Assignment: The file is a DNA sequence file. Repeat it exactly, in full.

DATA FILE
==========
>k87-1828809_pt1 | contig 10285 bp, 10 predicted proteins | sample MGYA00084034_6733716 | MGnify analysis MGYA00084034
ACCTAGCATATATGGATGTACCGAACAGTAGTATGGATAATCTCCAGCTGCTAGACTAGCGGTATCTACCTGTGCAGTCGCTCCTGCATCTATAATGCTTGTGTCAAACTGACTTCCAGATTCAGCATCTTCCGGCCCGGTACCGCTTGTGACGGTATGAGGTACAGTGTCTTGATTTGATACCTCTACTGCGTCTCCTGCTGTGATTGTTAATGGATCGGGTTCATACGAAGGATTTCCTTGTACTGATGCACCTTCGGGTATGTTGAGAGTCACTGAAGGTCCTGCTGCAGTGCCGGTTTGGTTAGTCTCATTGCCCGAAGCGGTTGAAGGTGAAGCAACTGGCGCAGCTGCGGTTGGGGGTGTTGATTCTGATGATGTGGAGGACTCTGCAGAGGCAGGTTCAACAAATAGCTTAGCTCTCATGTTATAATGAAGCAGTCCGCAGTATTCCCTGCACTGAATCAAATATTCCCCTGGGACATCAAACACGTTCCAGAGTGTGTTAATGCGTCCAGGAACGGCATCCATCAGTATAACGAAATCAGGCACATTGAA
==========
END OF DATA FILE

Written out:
>k87-1828809_pt1 | contig 10285 bp, 10 predicted proteins | sample MGYA00084034_6733716 | MGnify analysis MGYA00084034
ACCTAGCATATATGGATGTACCGAACAGTAGTATGGATAATCTCCAGCTGCTAGACTAGCGGTATCTACCTGTGCAGTCGCTCCTGCATCTATAATGCTTGTGTCAAACTGACTTCCAGATTCAGCATCTTCCGGCCCGGTACCGCTTGTGACGGTATGAGGTACAGTGTCTTGATTTGATACCTCTACTGCGTCTCCTGCTGTGATTGTTAATGGATCGGGTTCATACGAAGGATTTCCTTGTACTGATGCACCTTCGGGTATGTTGAGAGTCACTGAAGGTCCTGCTGCAGTGCCGGTTTGGTTAGTCTCATTGCCCGAAGCGGTTGAAGGTGAAGCAACTGGCGCAGCTGCGGTTGGGGGTGTTGATTCTGATGATGTGGAGGACTCTGCAGAGGCAGGTTCAACAAATAGCTTAGCTCTCATGTTATAATGAAGCAGTCCGCAGTATTCCCTGCACTGAATCAAATATTCCCCTGGGACATCAAACACGTTCCAGAGTGTGTTAATGCGTCCAGGAACGGCATCCATCAGTATAACGAAATCAGGCACATTGAA